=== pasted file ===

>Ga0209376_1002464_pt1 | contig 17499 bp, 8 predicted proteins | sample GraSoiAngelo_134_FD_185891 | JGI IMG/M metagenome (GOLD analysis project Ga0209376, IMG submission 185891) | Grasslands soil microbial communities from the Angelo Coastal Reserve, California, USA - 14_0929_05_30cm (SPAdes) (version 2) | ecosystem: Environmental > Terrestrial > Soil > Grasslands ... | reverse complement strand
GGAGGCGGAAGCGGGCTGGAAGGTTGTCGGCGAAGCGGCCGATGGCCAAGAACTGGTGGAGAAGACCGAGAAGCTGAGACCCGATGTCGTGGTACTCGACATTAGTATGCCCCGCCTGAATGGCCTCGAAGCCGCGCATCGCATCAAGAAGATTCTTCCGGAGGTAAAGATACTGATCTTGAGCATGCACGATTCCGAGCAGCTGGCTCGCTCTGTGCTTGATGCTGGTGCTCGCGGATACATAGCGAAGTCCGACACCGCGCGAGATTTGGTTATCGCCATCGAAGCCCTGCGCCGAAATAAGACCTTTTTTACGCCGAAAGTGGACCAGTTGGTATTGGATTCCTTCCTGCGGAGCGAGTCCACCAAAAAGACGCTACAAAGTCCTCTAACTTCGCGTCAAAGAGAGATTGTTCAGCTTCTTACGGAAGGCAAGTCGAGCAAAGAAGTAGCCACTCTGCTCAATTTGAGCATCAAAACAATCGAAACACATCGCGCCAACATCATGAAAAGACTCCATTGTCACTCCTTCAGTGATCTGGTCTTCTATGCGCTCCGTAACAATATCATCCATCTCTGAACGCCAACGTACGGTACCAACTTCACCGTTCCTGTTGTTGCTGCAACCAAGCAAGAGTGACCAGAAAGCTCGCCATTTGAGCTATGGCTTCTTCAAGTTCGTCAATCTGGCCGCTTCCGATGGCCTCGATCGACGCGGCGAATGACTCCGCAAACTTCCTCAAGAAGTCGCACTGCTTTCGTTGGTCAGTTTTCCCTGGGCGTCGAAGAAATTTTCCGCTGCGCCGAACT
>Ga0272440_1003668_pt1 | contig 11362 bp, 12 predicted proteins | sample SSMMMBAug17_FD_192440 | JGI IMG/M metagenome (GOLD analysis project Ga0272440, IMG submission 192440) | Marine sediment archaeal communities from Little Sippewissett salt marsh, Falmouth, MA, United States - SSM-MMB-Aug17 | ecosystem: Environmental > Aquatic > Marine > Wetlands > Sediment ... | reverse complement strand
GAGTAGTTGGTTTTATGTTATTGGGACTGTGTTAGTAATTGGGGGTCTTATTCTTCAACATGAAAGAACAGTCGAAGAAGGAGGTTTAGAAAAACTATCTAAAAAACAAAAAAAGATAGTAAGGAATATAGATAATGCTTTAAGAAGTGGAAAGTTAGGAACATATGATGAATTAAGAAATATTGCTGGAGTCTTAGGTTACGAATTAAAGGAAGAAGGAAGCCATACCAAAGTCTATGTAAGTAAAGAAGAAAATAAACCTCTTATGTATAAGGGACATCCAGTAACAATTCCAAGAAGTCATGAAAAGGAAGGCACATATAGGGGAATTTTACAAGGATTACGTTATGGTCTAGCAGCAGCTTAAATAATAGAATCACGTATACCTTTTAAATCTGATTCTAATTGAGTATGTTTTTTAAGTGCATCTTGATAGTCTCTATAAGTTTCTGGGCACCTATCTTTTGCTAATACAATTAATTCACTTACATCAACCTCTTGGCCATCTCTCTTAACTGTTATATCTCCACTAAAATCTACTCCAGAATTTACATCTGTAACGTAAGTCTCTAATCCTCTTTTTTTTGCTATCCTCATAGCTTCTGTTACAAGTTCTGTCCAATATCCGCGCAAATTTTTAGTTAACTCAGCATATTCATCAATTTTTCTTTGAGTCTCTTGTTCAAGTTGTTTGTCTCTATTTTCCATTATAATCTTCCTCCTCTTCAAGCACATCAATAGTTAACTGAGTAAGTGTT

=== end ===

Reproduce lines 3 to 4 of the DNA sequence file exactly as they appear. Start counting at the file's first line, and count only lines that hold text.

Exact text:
>Ga0272440_1003668_pt1 | contig 11362 bp, 12 predicted proteins | sample SSMMMBAug17_FD_192440 | JGI IMG/M metagenome (GOLD analysis project Ga0272440, IMG submission 192440) | Marine sediment archaeal communities from Little Sippewissett salt marsh, Falmouth, MA, United States - SSM-MMB-Aug17 | ecosystem: Environmental > Aquatic > Marine > Wetlands > Sediment ... | reverse complement strand
GAGTAGTTGGTTTTATGTTATTGGGACTGTGTTAGTAATTGGGGGTCTTATTCTTCAACATGAAAGAACAGTCGAAGAAGGAGGTTTAGAAAAACTATCTAAAAAACAAAAAAAGATAGTAAGGAATATAGATAATGCTTTAAGAAGTGGAAAGTTAGGAACATATGATGAATTAAGAAATATTGCTGGAGTCTTAGGTTACGAATTAAAGGAAGAAGGAAGCCATACCAAAGTCTATGTAAGTAAAGAAGAAAATAAACCTCTTATGTATAAGGGACATCCAGTAACAATTCCAAGAAGTCATGAAAAGGAAGGCACATATAGGGGAATTTTACAAGGATTACGTTATGGTCTAGCAGCAGCTTAAATAATAGAATCACGTATACCTTTTAAATCTGATTCTAATTGAGTATGTTTTTTAAGTGCATCTTGATAGTCTCTATAAGTTTCTGGGCACCTATCTTTTGCTAATACAATTAATTCACTTACATCAACCTCTTGGCCATCTCTCTTAACTGTTATATCTCCACTAAAATCTACTCCAGAATTTACATCTGTAACGTAAGTCTCTAATCCTCTTTTTTTTGCTATCCTCATAGCTTCTGTTACAAGTTCTGTCCAATATCCGCGCAAATTTTTAGTTAACTCAGCATATTCATCAATTTTTCTTTGAGTCTCTTGTTCAAGTTGTTTGTCTCTATTTTCCATTATAATCTTCCTCCTCTTCAAGCACATCAATAGTTAACTGAGTAAGTGTT